Based on this post, I put a uniqueness constraint on my serializer like this:

class UserSerializer(serializers.ModelSerializer):
    email = serializers.EmailField(validators=[
            queryset = User.objects.all(),
            message=_('Such email is already registered in the system'),
    class Meta:
        model = User
        fields = ('username', 'password', 'email', )

And in the views.py, I have:

def create_user(request):
    serialized = UserSerializer(data=request.data)
    if serialized.is_valid():
       return Response({'success': False,
                        'detail': serialized._errors,
                        'object': None},

Now, the problem is that through my entire API, I use a standardized structure of json response, and in the detail part, third-party developers always expect a string with error message. However, serialized._errors returns dict: {'email': [u'Such email is already registered in the system']}, and the issue lies in that I need pure string with error message. I know I could use serialized._errors['email'][0], but the question is, does python/Django provide any magic generic syntax which I could use instead of serialized._errors to extract the string message irrespective of the unique field name ? Or maybe I should change the structure of constraint definition somehow to achieve this?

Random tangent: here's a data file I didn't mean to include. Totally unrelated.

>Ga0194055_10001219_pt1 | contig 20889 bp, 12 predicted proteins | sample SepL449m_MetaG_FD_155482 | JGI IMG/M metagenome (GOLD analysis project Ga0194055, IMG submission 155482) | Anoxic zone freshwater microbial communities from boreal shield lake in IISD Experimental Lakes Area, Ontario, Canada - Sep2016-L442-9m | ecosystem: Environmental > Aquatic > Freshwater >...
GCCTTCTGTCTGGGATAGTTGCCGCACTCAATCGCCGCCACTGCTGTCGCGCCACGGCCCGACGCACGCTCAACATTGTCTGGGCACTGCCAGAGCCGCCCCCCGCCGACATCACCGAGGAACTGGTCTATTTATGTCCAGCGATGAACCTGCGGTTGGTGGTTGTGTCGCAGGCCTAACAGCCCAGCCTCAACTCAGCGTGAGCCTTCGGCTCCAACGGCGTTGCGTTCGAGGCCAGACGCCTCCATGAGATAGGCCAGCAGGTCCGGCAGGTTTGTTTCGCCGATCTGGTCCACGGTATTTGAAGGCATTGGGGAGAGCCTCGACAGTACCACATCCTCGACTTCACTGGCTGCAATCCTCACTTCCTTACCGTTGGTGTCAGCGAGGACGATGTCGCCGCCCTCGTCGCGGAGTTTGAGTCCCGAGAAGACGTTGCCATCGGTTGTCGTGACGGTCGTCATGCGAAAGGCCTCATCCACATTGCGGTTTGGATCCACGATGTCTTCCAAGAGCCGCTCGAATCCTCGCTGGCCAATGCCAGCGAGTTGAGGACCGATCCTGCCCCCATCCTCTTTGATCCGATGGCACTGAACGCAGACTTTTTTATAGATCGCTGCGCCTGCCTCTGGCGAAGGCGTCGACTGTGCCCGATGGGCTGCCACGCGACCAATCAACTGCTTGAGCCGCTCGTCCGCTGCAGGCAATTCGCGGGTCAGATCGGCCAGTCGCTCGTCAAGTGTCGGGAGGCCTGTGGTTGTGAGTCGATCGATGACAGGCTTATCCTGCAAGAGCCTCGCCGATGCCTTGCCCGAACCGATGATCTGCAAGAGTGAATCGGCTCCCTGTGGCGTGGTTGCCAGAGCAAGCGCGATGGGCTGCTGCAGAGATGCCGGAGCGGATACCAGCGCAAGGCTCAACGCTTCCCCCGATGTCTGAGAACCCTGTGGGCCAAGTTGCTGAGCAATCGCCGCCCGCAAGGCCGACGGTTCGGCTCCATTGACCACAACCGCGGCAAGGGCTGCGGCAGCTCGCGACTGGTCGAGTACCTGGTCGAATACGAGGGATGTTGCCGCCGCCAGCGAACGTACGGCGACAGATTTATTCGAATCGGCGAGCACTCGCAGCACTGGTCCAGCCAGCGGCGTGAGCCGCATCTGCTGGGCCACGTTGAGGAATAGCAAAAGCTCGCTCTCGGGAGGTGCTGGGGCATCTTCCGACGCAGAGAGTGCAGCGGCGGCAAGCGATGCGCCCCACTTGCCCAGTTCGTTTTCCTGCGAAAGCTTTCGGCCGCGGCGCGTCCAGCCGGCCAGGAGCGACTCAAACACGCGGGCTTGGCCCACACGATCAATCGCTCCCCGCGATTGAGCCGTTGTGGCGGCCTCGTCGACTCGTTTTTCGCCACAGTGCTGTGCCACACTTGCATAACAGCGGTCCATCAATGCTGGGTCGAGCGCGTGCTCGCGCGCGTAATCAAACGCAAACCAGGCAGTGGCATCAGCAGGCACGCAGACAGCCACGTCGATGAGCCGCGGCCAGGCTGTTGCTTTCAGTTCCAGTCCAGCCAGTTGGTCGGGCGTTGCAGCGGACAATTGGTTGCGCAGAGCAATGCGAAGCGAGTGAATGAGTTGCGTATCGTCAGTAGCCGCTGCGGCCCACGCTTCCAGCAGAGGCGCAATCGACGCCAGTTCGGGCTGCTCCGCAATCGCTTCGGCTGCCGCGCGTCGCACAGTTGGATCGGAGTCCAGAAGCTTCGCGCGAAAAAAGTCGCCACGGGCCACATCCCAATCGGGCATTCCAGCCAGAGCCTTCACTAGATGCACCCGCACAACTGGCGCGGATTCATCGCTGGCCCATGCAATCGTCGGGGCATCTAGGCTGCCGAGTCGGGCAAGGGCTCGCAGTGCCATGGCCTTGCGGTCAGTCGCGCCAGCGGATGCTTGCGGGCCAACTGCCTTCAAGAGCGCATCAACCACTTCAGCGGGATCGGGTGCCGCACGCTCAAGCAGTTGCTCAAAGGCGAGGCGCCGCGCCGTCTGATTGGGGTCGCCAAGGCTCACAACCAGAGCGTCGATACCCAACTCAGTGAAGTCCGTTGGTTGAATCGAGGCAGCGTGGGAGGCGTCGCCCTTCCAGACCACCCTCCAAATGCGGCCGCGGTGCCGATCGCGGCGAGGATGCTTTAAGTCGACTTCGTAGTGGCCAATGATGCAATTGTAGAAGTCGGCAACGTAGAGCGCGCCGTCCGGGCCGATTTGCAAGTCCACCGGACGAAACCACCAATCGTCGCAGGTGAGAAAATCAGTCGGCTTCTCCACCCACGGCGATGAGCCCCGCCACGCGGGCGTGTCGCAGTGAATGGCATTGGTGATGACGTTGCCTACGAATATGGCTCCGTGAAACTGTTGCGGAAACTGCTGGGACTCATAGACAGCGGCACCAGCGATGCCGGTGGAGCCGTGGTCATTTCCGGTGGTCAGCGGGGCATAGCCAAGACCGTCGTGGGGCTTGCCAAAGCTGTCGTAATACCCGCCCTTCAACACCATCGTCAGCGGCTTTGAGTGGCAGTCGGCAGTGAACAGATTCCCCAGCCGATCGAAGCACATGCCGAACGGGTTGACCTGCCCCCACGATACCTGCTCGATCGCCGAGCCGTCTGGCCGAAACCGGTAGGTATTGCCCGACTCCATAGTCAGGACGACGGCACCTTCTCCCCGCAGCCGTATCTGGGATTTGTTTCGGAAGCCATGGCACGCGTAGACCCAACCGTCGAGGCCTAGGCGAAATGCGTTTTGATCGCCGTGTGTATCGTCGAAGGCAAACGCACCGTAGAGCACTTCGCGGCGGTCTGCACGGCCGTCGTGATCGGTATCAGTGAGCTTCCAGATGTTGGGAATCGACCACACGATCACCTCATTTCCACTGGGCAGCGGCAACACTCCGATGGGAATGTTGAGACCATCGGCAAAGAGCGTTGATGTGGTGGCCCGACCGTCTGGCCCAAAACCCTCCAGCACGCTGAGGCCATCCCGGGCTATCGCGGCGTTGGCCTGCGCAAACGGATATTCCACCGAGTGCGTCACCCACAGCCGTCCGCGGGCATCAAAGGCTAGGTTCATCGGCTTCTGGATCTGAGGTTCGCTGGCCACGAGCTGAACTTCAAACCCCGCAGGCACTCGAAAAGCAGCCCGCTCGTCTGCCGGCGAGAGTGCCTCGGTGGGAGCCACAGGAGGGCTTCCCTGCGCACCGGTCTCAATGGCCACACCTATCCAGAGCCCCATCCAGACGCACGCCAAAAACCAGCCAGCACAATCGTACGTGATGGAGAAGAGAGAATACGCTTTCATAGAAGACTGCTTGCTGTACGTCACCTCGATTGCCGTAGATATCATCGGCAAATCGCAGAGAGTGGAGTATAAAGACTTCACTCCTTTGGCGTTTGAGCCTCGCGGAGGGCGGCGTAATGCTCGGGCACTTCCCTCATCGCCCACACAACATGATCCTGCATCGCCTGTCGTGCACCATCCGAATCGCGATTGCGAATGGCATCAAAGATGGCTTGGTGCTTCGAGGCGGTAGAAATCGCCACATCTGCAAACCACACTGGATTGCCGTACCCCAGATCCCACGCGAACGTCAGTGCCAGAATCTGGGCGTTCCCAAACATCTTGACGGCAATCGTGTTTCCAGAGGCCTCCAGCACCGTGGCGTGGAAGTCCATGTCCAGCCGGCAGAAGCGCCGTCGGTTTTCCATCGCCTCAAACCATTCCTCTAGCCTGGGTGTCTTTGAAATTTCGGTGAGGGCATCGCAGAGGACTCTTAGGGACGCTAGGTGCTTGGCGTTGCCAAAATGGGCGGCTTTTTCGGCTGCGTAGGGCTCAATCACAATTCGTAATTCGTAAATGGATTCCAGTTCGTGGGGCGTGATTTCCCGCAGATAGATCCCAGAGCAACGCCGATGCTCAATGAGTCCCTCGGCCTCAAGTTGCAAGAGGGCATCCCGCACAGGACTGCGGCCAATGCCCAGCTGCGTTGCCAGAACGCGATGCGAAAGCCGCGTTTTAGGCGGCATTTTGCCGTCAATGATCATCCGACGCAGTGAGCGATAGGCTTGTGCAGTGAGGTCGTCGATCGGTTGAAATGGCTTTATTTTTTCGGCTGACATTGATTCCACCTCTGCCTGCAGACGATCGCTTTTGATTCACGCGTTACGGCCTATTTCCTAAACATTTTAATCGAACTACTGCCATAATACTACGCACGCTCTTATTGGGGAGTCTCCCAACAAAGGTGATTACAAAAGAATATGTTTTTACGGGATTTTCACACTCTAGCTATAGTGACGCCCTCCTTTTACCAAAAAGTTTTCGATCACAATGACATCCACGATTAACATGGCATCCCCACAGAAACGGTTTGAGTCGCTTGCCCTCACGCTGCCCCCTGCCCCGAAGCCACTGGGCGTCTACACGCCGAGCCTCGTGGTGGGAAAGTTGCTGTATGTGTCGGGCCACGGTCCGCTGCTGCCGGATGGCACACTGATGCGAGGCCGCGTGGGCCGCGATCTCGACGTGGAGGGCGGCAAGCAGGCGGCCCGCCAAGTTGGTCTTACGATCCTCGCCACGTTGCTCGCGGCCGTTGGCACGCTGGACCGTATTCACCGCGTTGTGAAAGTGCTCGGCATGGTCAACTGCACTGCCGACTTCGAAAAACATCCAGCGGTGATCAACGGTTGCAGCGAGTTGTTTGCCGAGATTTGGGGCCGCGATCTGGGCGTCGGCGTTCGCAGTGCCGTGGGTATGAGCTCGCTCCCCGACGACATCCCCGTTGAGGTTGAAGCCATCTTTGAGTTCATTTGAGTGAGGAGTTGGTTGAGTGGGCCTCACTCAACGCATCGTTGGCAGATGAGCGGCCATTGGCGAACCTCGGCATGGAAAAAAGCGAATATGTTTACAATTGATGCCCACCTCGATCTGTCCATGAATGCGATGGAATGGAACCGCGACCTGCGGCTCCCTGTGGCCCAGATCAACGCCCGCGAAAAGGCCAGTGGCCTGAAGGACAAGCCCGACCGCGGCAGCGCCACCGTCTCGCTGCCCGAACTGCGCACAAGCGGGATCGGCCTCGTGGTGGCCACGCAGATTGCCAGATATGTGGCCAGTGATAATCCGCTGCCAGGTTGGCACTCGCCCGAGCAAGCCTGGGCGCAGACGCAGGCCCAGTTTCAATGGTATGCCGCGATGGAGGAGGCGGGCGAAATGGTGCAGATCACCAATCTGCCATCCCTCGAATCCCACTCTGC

return Response({'success': False,
                 'detail': MAGIC_OPERATOR,
                 'object': None},
  • What has to be done if there are multiple errors? Just send the comma seperated strings for error? – utkbansal Jan 8 '17 at 14:30
  • Could you please clarify what you mean ? – Crazy Frog Jan 8 '17 at 15:18
  • The case you are explaining, only email field has an error. Suppose 2 fields, lets say email and username have errors, then what has to be returned in such a case? – utkbansal Jan 8 '17 at 15:19
  • Returning message about the first error only is ok – Crazy Frog Jan 10 '17 at 16:17

I suggest you just write a default view which would parse your serialized._errors object and return a custom JSON:

def default_error_response(serialized):
    # Display only the first error and exit the function
    # Edit this logic, if one day you decide to concat all error messages    
    # into one string
    for key in serialized._errors:
        return Response({'success': False,
                         'detail': "%s" % (serialized._errors[key][0]),
                         'error_code': None,
                         'object': None}, status=status.HTTP_400_BAD_REQUEST)

And then in your REST view:

if serialized.is_valid():
  return default_error_response(serialized)
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